[Story] Sideways – A Meeting in Dalaran
April 29, 2015 Leave a comment
Zarah sat in the window alcove, her eyes scanning the churning grey clouds. It would surely be raining, were it not for the magical shield that enveloped the city where they now met. This Dalaran still stood among the ancient pine trees, warm and safe beneath its magical barrier. “I’ve never been to a sin’dorei wedding,” she said finally, taking a sip from her glass. “Are they much different from human ones?”
Renner gave her a sideways look. “You’ve been to a human wedding? Where?”
Outside, lightning flickered distantly, outside the magical dome. Zarah could see the trees gusting beyond the barrier, as well. She gathered her robe closer around herself, just in case. “They have them all the time in the city. It’s one advantage of not living in a ruined old house in the forest.”
He gave a little huff at that, but wouldn’t give Zarah the satisfaction of hearing it. “I imagine it’ll be like the other parties. Just a lot bigger.” Renner was still cross at being assigned duties as part of his attendance. All he had really planned to do was eat — and eat a lot. “Will you come or not?”
“What about Lena?”
“She can come, too,” Renner replied. He’d already thought to ask Hethurin about that.
“I mean whether it’s safe,” Zarah said, shaking her head. “Though she could put up a minor illusion if it’s needed.”
There were far stranger things at Fairsong Academy than a human, but Renner didn’t say that. “It’s safe. The other student is eager to talk to her. In fact–” he stretched his boots out onto the low table in front of him. “I’m taking her to create an anchor soon.”
Zarah’s brows arched sharply in surprise, which was the reaction he’d hoped for. “Really. Do you really think you can oversee two Timewalkers responsibly?” Considering what had happened with the last one, Renner had to allow her that slight.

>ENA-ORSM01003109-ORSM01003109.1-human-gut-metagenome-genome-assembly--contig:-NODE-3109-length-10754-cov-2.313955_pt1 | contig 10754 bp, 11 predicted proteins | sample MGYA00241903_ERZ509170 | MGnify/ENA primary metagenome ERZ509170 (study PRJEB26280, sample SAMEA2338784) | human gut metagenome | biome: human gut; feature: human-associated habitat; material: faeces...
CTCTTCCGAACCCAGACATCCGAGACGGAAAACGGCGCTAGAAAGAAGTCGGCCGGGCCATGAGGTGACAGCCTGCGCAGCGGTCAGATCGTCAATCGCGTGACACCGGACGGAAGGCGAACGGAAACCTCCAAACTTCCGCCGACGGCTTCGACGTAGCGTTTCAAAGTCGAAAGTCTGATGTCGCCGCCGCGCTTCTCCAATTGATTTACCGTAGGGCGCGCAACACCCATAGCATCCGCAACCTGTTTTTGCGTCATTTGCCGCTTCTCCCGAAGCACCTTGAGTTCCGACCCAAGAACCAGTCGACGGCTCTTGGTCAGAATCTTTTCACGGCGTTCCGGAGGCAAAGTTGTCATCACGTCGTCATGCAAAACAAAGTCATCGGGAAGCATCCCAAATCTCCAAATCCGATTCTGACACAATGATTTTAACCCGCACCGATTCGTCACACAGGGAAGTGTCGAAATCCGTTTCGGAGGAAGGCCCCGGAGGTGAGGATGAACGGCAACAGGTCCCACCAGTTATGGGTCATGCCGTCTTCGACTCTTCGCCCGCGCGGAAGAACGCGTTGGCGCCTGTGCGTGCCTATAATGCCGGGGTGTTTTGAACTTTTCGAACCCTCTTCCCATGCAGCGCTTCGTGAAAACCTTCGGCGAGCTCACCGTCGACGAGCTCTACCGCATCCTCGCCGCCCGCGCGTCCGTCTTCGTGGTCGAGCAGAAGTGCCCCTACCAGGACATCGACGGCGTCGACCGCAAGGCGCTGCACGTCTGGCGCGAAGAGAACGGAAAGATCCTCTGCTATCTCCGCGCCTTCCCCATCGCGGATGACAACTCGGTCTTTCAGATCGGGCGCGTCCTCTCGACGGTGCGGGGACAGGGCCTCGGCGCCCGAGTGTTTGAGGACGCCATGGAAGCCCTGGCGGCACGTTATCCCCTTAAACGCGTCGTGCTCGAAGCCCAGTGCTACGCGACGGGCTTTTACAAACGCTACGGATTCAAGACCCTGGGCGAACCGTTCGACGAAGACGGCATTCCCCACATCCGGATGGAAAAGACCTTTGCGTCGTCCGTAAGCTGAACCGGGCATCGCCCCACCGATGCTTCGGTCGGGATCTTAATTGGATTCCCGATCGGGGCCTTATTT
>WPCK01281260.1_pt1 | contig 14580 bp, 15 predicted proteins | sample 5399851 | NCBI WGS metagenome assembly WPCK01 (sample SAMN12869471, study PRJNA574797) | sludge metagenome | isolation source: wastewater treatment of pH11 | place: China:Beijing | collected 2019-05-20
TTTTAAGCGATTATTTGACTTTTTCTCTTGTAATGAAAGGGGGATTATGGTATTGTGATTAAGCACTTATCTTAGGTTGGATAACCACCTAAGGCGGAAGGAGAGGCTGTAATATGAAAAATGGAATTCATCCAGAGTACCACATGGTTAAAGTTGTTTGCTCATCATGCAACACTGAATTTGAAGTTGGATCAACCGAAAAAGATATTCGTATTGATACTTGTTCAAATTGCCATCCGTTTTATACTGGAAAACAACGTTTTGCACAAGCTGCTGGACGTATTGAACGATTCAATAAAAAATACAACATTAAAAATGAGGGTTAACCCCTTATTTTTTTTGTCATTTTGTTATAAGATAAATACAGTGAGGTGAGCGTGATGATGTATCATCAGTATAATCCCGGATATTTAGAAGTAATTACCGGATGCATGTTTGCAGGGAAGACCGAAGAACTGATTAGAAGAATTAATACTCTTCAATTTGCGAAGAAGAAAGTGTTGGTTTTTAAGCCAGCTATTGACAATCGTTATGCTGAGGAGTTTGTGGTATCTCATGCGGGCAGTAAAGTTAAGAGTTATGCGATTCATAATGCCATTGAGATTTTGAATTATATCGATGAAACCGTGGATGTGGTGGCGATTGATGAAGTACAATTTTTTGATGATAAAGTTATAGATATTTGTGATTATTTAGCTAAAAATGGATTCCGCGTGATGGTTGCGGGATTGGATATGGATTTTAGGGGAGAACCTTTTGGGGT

“I trust her so far. She’s diligent in her studies, and she’s seen first-hand what can happen.” And she’d never asked him to bring guests to other timelines, Renner thought crossly. He still couldn’t believe, after all of the problems they’d had, that Hethurin would suggest such a thing. And he was still bringing Terellion with him, though at least he’d been careful about which timelines he chose in that case. Still, the mage often forgot caution at times, and it concerned him. Particularly when he was distracted, as he was with this wedding business. “There’s another one as well that I’m watching,” Renner continued. “She’s had only very basic lessons, but she has an interest.”
Zarah shook her head. “Please tell me you’re at least going to speak with her first.”
“Of course,” Renner said, though he dreaded that conversation. Elves never seemed to react well at first. The last thing he wanted was a repeat of Desdeyliri, though she’d promised to tell the new student beforehand. It wasn’t really a subject that came up naturally, though, and he guessed that he might have to do it himself. At the very least, he hoped that she would stop watching him while he was reading. “What about Lena?”
“She’s well. I worry that she’ll overextend herself, though. I have to make her rest or she’ll forget.” Zarah frowned slightly. “She’s been to see Sanimir. He’s — I hate to see mages like that. It’s like a bird with its feathers clipped. I know it’s necessary, but it seems so cruel.”
Renner watched Zarah for a puzzled moment. Hadn’t she been the one so keen to stop the rogue chronomancer? She didn’t regret it, did she? “He is secure though, isn’t he?”
She nodded. “Yes, his–” Zarah stumbled over the word — “keeper speaks with me often. I don’t think that she much enjoys it either. I’ve heard the sorts of things he shouts at her.”
It was unfortunate, Renner agreed, but he could see no better solution to the problem that he had, in a way, himself caused. He thought it better to change the subject. “We should have one,” he said finally.
Zarah gave him another sharp look. “One what? A mage?”
“No, a wedding. With a cake. A bigger cake than Hethurin’s.”
This time it was Zarah who snorted. “Are you mad? Whatever for?”
“Welllll,” Renner hadn’t exactly thought this plan through very well. “You’re my consort, aren’t you?”
Zarah threw a book at him. Fortunately it missed his head, because it was a very large book. Her shape was already melting away into the timeways, but he could see her flashing green eyes. “We’ll see you at the party,” she growled, her broad wings unfurling as she lifted off. Renner wasn’t sure if it was a threat or a promise.